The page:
Wednesday, July 23, 2008

A Mother's Touch

When I was a little girl, one of my favorite things was when my mother would play with my hair. Just her touch would feel better than anything I knew in my life. I never forgot that feeling. As I grew up and moved away from home, I always yearned for it.

Later in life, during my visits home, I would seek an opportunity to lay my head in her lap hoping that she would just stroke my hair for a few minutes. Her touch still felt comforting in an indescribable way and would take me back to those moments in my childhood.

My mother never knew how powerful those touches were or how they comforted me like a warm blanket throughout my life.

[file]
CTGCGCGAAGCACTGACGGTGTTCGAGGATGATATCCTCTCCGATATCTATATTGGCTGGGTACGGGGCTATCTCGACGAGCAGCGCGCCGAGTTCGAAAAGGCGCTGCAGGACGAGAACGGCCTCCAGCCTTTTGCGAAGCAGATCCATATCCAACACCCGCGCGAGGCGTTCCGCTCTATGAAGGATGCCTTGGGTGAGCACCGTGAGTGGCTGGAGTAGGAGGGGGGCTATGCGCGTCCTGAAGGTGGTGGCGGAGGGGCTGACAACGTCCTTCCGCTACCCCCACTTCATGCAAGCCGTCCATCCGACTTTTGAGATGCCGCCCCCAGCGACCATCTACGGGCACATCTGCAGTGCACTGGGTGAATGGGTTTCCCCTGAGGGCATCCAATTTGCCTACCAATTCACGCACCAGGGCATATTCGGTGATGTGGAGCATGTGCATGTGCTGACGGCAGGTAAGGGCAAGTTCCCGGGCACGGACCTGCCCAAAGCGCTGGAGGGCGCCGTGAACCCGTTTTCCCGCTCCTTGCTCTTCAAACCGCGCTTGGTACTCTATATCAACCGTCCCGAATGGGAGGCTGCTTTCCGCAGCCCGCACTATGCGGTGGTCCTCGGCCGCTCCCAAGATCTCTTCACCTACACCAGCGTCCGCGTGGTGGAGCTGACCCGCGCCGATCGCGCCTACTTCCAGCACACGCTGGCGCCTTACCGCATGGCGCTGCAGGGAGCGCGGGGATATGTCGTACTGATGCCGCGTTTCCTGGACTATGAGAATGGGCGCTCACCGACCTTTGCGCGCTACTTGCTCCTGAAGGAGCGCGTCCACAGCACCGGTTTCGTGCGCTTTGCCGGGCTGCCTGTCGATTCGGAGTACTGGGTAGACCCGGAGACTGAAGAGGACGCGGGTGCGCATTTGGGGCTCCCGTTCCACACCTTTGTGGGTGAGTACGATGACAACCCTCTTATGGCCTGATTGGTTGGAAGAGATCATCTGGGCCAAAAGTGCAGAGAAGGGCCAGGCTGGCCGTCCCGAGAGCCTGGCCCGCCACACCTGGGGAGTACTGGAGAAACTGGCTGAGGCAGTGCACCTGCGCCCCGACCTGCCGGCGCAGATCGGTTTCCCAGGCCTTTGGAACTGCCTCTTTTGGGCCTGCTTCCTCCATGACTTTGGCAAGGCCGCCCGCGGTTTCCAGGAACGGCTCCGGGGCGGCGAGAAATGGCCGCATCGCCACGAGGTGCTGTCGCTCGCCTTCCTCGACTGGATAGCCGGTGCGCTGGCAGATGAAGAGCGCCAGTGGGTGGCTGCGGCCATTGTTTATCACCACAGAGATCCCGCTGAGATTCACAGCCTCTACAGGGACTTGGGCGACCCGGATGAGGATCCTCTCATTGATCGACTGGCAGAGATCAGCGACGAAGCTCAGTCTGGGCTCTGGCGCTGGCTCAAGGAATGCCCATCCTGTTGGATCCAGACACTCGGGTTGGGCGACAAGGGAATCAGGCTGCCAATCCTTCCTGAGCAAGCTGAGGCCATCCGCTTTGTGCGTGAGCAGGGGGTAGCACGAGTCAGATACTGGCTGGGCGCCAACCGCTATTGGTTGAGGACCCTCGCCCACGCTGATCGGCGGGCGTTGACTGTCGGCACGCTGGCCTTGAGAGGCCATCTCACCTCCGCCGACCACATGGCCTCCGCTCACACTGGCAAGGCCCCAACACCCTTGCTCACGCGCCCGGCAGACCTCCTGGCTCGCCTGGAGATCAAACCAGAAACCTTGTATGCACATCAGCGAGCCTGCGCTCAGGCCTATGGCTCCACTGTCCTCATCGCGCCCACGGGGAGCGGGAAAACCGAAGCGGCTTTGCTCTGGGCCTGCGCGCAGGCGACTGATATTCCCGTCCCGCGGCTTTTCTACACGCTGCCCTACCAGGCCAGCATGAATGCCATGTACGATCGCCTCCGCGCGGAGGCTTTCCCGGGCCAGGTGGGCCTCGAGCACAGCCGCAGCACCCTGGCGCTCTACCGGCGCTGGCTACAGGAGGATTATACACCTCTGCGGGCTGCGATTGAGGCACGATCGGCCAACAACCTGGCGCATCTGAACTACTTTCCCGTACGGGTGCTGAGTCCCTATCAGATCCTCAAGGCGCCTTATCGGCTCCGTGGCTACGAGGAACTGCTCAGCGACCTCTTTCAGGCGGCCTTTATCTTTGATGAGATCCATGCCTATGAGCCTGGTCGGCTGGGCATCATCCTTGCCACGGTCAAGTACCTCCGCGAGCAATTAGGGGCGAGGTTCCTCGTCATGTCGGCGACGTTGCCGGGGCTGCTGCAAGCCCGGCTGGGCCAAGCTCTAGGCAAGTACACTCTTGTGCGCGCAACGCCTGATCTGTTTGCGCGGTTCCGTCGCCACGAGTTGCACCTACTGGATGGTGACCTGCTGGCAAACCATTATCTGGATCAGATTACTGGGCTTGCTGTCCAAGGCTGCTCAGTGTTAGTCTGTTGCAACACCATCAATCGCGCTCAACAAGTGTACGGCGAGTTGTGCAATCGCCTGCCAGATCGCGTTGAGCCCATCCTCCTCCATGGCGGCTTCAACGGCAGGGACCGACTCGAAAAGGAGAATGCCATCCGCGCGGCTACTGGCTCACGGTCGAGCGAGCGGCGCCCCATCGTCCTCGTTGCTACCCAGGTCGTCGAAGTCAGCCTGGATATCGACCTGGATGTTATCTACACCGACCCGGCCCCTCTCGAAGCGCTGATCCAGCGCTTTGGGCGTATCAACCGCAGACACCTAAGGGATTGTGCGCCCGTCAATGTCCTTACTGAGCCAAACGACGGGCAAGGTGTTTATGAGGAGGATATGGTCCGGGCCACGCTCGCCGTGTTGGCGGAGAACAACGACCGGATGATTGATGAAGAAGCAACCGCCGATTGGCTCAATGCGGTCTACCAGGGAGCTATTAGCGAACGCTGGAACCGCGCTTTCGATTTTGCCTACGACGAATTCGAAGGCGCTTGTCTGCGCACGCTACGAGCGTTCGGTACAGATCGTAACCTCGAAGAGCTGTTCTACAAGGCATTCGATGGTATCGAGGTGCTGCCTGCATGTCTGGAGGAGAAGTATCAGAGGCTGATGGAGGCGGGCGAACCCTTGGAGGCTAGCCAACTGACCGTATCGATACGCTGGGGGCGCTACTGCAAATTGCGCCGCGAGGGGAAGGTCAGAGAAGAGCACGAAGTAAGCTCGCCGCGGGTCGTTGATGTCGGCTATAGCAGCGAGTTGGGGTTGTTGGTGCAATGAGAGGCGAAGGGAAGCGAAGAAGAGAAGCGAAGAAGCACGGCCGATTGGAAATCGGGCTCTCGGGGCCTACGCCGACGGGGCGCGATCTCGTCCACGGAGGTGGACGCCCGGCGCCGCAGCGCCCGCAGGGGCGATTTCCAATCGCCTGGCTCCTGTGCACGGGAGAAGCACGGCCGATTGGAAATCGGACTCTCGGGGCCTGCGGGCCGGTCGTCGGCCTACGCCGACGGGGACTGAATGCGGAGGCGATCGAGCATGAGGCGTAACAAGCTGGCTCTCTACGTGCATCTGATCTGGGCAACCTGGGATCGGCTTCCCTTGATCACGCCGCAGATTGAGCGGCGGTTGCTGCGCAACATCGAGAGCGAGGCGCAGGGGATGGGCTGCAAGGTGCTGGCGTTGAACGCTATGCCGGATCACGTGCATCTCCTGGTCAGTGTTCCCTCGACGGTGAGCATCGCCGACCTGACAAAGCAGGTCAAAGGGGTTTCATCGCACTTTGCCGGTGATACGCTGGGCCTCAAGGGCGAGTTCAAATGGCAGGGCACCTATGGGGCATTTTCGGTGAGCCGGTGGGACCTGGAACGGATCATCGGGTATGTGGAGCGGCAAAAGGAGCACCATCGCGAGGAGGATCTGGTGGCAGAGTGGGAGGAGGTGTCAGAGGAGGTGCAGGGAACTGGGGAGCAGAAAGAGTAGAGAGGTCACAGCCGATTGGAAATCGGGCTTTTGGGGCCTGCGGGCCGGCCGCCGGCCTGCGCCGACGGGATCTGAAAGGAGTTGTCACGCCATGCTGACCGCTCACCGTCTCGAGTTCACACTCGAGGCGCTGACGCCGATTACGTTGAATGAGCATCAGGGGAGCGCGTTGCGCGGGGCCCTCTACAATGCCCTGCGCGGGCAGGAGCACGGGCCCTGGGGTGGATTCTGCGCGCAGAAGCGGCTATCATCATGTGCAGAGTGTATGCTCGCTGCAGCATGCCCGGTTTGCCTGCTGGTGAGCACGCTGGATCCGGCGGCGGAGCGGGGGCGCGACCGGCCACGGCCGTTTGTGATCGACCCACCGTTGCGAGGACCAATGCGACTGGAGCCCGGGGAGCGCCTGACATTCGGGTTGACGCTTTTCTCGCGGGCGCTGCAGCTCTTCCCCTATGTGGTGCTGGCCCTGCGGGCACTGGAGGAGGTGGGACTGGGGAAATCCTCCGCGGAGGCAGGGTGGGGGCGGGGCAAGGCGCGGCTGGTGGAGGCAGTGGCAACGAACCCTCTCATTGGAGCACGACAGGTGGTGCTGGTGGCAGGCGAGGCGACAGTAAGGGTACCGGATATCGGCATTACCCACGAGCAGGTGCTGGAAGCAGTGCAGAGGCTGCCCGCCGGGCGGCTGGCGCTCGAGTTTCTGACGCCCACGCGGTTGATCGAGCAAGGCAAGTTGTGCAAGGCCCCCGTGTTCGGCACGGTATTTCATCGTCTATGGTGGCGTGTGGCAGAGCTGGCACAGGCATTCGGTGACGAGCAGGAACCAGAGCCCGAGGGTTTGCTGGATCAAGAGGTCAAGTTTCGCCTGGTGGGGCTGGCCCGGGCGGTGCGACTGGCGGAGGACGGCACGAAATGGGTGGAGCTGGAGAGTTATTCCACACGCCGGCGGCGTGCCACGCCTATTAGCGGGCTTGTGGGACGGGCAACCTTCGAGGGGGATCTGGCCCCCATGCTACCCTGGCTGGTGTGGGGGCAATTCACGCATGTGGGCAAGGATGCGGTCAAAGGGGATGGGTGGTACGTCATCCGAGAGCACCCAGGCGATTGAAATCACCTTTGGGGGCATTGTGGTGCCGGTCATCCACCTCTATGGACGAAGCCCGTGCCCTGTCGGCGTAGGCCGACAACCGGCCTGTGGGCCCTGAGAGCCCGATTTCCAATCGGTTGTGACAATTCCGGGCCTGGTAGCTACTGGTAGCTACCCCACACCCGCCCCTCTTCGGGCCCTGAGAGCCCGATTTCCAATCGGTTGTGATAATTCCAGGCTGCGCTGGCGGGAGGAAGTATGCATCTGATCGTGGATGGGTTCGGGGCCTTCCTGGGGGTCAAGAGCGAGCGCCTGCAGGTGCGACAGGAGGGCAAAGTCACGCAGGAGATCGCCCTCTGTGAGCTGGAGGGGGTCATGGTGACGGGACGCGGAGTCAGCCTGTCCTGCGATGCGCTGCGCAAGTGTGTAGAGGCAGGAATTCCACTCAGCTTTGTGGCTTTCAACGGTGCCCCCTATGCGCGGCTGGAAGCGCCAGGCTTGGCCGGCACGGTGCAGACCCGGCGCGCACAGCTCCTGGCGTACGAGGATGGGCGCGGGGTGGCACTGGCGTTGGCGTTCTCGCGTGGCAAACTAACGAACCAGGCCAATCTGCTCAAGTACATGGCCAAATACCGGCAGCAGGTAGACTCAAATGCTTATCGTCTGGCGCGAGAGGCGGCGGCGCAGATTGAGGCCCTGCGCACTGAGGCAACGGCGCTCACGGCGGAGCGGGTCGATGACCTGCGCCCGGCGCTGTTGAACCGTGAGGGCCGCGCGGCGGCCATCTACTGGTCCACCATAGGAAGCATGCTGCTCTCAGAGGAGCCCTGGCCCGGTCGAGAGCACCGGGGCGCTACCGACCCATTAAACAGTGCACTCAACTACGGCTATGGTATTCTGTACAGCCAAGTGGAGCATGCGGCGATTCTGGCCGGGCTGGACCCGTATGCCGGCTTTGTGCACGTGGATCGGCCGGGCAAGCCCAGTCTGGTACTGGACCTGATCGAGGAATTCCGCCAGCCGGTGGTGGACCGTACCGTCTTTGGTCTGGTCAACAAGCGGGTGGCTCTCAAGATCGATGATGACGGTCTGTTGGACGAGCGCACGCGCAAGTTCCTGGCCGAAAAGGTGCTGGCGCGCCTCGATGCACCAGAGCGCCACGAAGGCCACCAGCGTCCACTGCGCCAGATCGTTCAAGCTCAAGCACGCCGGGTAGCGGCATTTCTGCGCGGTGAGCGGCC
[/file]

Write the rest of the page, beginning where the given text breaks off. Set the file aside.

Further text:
Every time I think about those moments with my mother, it reminds me that the smallest gesture from me can mean a lifetime of sweet memories for my children.

So when I'm brushing their hair out of their eyes or rubbing their backs when they're not feeling well, I'll try to remember that even if they don't show it, they may take those moments into their adulthood as moments of love and comfort.

Thursday, July 10, 2008

The Right Thing

A few weeks ago, during our nightly call, my mother and I started discussing a topic that we’ve debated before and can never agree on.

“It’s the right thing to do,” I said firmly. “The boys need me!”
“They already have you,” she pleaded. “They don’t need you every minute of every day. You have a great career where you’re respected and valued. Don’t give that up.” Then she said with a sigh, “I would have loved to do something with my life.”